Currently, there is scientific consensus that higher spatial resolution also increases the accuracy of models that model the effects of climate change; however, to what extent is still largely unknown. Higher spatial resolution typically comes at a high price in terms of computational time and hardware requirements. It is therefore of utmost importance to better understand what higher resolutions actually bring in terms of new insights for modeling climate change impacts.
We will use the coarse resolution standard dataset (W5E5) for climate change impact models. A variety of models examining climate change impacts have already been computed using this data as a baseline. This has the advantage that data from several models with a coarse resolution are already available. The W5E5 dataset is scaled to 1km spatial resolution using the CHELSA methodology.
Models already computed at coarse resolution will then be additionally computed again at high spatial resolution to allow direct comparison of the effects of high resolution in a standardized comparison. We will compare the results of different models computed at either low or high spatial resolution, and investigate the performance improvement of increasing the spatial resolution of important environmental variables such as temperature, or precipitation in climate impact models.
Models that capture the impacts of climate change are often already established in their specific disciplines. However, cross-disciplinary comparisons are still lacking, and many questions remain about how confident we are in estimating climate change impacts on natural and human-dominated systems. Given the current pace of climate change, some of these questions will need to be answered fairly soon. While scientific expectations for high-resolution climate data for climate impact models are high, we still do not know the extent to which increasingly high-resolution models can actually better estimate climate change impacts. Answering this question will provide new insights into how best to mitigate or adapt to climate change in the future.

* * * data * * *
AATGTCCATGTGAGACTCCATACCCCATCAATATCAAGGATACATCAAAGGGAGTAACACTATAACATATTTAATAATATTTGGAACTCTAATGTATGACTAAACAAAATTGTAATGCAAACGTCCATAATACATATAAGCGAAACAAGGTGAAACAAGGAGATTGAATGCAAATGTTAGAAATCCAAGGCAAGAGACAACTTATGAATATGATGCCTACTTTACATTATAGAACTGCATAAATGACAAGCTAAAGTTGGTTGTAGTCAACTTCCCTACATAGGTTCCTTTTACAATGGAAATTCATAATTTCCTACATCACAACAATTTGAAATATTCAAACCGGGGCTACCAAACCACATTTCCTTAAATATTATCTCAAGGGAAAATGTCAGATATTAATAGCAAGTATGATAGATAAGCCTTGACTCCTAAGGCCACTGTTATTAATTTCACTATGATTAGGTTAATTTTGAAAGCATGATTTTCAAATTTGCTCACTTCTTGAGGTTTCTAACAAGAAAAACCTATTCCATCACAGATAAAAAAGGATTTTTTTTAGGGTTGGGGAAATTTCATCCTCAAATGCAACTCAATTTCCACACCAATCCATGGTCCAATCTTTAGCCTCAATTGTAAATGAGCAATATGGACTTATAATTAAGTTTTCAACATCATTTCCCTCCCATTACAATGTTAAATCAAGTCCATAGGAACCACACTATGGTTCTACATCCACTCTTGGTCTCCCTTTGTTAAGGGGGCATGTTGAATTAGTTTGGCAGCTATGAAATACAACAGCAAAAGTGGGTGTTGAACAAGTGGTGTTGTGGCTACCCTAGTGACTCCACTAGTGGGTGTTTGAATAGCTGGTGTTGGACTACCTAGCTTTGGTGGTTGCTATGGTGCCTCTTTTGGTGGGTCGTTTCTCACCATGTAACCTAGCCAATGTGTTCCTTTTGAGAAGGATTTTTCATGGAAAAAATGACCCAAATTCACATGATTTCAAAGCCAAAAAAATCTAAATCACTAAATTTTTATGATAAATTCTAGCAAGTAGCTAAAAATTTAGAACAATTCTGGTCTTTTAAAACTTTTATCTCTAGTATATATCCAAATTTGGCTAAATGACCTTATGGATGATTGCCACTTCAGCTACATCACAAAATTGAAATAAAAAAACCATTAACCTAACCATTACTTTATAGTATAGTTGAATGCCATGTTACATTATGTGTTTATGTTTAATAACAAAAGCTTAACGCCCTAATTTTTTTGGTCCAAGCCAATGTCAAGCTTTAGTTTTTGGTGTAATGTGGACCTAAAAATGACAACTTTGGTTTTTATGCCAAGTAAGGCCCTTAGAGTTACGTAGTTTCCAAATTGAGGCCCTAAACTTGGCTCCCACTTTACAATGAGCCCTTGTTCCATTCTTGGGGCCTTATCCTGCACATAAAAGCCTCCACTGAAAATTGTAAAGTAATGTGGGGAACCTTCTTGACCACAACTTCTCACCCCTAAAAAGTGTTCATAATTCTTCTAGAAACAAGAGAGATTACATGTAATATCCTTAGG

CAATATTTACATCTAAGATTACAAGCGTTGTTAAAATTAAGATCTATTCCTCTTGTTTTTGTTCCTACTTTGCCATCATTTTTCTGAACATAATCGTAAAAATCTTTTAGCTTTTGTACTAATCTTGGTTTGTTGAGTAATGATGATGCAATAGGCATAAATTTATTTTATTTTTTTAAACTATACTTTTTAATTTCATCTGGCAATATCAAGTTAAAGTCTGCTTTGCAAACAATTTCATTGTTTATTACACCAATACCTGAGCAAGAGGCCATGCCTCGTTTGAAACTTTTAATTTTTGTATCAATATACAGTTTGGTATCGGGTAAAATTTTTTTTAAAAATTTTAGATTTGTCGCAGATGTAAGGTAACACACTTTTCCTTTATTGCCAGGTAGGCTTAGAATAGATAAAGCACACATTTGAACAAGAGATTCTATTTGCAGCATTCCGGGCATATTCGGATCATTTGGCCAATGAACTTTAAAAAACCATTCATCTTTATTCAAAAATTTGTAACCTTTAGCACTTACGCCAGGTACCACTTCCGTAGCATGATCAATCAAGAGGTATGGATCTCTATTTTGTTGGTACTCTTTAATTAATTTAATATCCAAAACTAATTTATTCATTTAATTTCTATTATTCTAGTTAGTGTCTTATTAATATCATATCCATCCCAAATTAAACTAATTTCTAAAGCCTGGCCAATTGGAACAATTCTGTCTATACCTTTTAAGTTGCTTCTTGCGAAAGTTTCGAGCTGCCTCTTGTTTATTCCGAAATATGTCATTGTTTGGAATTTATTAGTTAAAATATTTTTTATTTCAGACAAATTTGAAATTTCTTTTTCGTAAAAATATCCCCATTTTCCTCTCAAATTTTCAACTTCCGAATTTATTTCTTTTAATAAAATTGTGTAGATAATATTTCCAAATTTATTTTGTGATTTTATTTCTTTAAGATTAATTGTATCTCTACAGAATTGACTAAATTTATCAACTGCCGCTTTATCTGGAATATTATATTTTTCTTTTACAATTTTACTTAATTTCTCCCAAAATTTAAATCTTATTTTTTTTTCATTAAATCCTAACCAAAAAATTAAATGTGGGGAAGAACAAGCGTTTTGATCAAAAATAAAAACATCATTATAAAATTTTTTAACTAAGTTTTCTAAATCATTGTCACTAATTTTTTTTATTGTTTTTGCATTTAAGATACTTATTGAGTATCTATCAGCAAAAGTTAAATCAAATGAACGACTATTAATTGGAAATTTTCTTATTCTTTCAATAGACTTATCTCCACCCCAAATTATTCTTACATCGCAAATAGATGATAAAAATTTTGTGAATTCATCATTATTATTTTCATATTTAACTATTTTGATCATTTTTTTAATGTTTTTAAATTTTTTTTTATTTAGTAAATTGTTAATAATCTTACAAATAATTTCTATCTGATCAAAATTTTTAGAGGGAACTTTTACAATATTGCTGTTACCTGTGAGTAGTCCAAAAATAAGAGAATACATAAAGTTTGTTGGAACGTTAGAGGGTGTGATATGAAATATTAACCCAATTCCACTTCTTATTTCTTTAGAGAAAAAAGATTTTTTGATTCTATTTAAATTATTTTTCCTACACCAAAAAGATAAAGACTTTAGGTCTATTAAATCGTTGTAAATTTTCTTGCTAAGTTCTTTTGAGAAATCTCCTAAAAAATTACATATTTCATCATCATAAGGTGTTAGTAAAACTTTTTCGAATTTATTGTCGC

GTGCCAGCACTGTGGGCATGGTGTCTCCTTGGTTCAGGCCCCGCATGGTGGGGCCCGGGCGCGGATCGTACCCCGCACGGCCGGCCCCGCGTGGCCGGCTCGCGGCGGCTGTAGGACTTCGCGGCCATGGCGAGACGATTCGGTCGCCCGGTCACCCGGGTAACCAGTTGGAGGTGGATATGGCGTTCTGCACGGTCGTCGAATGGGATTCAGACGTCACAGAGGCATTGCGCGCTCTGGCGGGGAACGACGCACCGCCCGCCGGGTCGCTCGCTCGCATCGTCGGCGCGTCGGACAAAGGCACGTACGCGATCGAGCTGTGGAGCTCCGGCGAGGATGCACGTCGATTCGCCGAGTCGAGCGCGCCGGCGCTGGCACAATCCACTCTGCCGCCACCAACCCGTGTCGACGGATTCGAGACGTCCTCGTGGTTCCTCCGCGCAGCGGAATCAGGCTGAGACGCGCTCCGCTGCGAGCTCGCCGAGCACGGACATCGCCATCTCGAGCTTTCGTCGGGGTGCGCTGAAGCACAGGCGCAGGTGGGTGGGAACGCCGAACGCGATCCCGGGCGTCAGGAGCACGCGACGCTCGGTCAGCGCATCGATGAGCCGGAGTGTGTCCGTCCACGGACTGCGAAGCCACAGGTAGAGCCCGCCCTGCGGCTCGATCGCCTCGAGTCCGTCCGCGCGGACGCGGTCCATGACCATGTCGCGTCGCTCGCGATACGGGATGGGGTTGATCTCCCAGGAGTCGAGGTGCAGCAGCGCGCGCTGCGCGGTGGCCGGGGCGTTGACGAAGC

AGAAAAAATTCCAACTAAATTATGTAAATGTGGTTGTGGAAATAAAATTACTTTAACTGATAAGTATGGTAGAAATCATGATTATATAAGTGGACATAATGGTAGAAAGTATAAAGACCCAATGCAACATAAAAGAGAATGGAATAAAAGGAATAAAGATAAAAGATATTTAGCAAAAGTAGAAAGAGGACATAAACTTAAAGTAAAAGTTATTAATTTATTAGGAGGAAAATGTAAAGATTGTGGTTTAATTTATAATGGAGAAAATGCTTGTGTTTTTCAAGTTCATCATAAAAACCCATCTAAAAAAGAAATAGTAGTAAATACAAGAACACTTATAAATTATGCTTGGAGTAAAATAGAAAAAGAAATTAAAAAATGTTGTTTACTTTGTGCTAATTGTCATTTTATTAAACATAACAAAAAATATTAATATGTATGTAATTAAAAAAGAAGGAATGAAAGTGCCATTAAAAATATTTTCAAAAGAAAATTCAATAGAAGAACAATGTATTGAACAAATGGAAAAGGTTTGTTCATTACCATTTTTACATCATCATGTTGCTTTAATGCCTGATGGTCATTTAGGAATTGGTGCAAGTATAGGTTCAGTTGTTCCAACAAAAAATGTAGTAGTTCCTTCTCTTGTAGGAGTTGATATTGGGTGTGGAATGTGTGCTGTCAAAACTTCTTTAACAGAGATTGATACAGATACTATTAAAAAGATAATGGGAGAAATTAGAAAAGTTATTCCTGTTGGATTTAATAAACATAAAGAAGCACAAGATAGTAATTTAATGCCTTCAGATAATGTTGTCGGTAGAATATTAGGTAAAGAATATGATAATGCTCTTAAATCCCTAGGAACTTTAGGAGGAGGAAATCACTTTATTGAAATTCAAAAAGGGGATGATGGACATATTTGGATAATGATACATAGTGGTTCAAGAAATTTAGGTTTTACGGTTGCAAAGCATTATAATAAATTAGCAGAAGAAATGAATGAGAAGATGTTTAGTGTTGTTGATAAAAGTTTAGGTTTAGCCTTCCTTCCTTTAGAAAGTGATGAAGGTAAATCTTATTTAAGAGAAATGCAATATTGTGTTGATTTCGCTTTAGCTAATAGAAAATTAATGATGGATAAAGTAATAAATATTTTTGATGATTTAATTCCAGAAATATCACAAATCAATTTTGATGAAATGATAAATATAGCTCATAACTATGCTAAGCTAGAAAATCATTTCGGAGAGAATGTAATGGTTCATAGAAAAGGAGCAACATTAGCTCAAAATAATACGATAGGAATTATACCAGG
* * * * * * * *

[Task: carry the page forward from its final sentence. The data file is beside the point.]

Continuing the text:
Using COST action instruments to link the work packages. The core analysis will be done at WSL. Through short scientific missions, climate change impact models from two other institutions will be integrated into the study. By conducting a workshop at the ISIMIP meeting we will additionally reach out to the larger impact modelling community.
Aside from the terrestrial biodiversity models, we will run three additional climate change impact models which are implemented at our collaboration institutions. Each of these three models is already implemented at the respective institution and runs can be implemented in a short time, as only a change in the climate forcing data is needed in this case. We will use the scientific short mission instrument from within the COST action PROCLIAS to fund short trips of the requested postdoc to these institutions to work together with the respective institution on the implementation of the respective model. Two such short missions are planned, one to work on LPJ-GUESS at BikF in Frankfurt, and one to the PIK in Potsdam to work on the 4C forest model and the SWIM hydrological model.
2022 - 2023